The Republican-led House is being somewhat overshadowed by the nomination fights engulfing its Senate counterpart. But on the GOP side of the aisle, one of the issues that will start heating up in the coming weeks is the debate about bringing back earmarks.

The House Rules Committee will hold a series of hearings before making a decision about whether and how to soften the current earmark ban.

Rules Chairman Pete Sessions said members are frustrated by the House’s lack of control over spending priorities because of the earmark ban, noting that it’s approximately $18 billion of appropriated funds that the administration gets to decide how to spend instead of Congress.

(McPherson)

See, after a while, the Republicans you elect prove the point: Whatever vaunted principle you’re invoking about this, that, or the other, and evil Democrats and blah blah blah? You do realize the only reason anyone should believe you is pretentious ritual and societal code?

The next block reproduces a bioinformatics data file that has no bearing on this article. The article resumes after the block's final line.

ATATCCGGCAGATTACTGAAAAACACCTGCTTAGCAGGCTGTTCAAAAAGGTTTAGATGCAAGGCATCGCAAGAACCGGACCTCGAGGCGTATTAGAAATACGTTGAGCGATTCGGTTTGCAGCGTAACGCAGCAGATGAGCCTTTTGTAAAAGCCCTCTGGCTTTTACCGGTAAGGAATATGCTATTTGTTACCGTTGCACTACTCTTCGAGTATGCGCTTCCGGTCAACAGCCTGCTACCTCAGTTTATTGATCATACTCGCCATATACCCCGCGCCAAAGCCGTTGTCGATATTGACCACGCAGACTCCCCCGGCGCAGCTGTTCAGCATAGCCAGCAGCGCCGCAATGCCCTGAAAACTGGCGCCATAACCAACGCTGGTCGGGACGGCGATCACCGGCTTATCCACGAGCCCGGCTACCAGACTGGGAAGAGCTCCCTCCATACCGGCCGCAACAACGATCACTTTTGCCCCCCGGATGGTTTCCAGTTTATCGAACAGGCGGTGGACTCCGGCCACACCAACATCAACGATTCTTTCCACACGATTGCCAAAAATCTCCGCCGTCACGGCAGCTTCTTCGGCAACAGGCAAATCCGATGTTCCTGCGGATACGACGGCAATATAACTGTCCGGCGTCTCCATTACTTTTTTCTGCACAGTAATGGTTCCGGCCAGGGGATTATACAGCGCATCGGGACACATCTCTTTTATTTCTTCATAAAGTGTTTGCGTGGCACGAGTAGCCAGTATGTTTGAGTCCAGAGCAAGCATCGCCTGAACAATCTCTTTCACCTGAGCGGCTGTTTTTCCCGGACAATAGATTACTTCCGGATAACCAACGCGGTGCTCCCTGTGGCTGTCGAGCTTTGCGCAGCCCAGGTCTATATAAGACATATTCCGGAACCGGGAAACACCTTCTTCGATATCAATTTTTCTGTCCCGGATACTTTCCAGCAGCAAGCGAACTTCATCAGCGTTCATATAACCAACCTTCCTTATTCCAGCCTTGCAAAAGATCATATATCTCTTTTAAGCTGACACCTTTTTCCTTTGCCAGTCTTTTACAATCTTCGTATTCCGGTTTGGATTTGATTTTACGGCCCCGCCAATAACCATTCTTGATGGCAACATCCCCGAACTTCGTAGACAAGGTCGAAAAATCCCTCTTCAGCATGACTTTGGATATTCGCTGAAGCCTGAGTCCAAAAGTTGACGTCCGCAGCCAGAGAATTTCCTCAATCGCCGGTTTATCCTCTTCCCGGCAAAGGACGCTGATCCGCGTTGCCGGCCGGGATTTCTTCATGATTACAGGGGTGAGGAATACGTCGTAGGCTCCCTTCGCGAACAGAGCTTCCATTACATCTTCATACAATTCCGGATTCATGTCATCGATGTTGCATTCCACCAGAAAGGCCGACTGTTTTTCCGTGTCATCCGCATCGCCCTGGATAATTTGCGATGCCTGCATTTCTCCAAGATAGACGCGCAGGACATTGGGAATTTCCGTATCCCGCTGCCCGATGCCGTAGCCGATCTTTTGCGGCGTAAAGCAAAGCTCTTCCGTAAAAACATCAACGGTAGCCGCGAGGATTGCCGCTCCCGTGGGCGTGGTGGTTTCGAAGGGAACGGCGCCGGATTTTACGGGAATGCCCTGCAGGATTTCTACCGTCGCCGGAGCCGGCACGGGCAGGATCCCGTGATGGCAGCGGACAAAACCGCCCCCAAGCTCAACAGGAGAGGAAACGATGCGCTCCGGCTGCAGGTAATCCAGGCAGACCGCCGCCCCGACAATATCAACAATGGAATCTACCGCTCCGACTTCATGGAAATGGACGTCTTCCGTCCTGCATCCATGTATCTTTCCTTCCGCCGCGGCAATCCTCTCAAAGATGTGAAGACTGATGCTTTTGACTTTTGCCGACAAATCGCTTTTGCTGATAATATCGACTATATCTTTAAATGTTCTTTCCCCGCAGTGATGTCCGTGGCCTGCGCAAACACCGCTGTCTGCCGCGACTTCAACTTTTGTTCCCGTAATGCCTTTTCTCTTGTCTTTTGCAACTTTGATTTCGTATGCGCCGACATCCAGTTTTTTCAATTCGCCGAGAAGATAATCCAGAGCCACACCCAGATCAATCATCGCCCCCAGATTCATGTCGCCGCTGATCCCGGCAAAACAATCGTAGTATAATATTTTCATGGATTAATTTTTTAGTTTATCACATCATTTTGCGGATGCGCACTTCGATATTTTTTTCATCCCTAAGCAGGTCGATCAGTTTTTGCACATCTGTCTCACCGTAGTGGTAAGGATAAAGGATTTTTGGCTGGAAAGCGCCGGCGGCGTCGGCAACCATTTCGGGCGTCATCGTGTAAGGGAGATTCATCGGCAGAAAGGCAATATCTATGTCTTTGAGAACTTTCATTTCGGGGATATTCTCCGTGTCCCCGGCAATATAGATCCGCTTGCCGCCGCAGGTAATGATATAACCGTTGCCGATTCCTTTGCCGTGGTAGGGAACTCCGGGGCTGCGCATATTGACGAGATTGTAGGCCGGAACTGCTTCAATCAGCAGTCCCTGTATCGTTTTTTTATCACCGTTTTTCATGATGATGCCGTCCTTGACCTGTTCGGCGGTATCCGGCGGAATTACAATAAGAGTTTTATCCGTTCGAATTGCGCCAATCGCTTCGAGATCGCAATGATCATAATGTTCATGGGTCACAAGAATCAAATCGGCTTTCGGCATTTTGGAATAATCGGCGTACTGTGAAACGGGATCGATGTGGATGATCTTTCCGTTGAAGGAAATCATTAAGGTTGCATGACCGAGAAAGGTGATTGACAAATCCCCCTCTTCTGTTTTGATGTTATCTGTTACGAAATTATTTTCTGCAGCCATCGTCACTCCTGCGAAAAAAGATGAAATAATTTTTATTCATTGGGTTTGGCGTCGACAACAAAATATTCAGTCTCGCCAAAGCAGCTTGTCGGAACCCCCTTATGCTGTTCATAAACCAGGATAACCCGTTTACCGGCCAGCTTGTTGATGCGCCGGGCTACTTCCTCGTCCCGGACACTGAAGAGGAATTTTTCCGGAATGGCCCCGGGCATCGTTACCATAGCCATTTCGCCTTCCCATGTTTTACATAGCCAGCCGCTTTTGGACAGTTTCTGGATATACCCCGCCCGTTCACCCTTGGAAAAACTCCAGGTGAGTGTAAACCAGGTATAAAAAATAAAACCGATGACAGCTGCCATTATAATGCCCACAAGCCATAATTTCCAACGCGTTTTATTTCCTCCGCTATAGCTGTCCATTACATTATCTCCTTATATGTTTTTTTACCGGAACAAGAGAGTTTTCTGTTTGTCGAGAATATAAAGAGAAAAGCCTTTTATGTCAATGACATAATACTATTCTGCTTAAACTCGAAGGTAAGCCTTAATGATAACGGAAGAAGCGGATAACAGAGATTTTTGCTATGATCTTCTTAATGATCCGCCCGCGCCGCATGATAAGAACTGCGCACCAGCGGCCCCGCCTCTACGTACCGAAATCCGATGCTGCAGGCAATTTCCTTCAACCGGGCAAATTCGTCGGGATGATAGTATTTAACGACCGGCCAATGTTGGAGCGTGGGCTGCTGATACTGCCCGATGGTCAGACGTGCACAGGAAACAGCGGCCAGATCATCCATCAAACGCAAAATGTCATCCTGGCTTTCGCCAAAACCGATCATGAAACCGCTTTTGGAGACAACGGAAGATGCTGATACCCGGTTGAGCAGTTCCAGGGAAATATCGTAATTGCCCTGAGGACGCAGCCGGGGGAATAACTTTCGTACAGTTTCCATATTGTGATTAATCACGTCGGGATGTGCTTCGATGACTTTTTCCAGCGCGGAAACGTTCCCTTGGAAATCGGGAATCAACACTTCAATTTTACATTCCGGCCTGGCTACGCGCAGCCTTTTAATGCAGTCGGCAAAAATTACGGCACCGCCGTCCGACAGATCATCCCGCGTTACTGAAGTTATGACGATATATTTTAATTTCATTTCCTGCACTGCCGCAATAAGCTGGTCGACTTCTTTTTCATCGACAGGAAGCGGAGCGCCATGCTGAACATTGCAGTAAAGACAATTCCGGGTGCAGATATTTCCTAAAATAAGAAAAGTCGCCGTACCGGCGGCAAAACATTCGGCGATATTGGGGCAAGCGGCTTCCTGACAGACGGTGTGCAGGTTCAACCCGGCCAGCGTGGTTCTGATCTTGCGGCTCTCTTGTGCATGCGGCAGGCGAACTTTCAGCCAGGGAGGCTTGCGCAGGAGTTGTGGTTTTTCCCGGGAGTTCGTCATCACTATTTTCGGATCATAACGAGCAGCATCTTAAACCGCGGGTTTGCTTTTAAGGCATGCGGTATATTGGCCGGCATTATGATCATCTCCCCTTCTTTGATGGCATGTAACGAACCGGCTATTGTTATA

No, really: After all this cry-wolf, the words coming out of your mouths simply are not believable. And the thing is―and this is key to understanding and addressing the #trumpswindle―the basis of that pretense is an asserted standard that it should somehow be impolite to simply presume that, because you are advocating conservative politics, you are necessarily aiming to swindle people. To the other, at some point your neighbors need some believable suggestion that all your fretting and wringing and bawling about principle isn’t just an eminence front.Do you think, just maybe you could ask your elected Republicans to not prove the lie?

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An Abiding Question: Sinister or Stupid?

#trumpswindle | #WhatTheyVotedFor

Republican presidential nominee Donald Trump speaks to supporters in Everett, Washington, 30 August 2016. (Detail of frame via YouTube)

“Take a moment to imagine the feeding frenzy that would exist right now if, just two weeks after the election, the Clinton Foundation quietly told the IRS it broke the law.”

Steve Benen

The msnbc producer and blogger has a point. For all the scandalmongering about family foundations, we knew before the election that the Donald J. Trump Foundation had some skeletons in its closet.

We might, then, turn to the Washington Post and the incomparable David A. Fahrenthold:

President-elect Donald Trump’s charitable foundation has admitted to the IRS that it violated a legal prohibition against “self-dealing,” which bars nonprofit leaders from using their charity’s money to help themselves, their businesses or their families.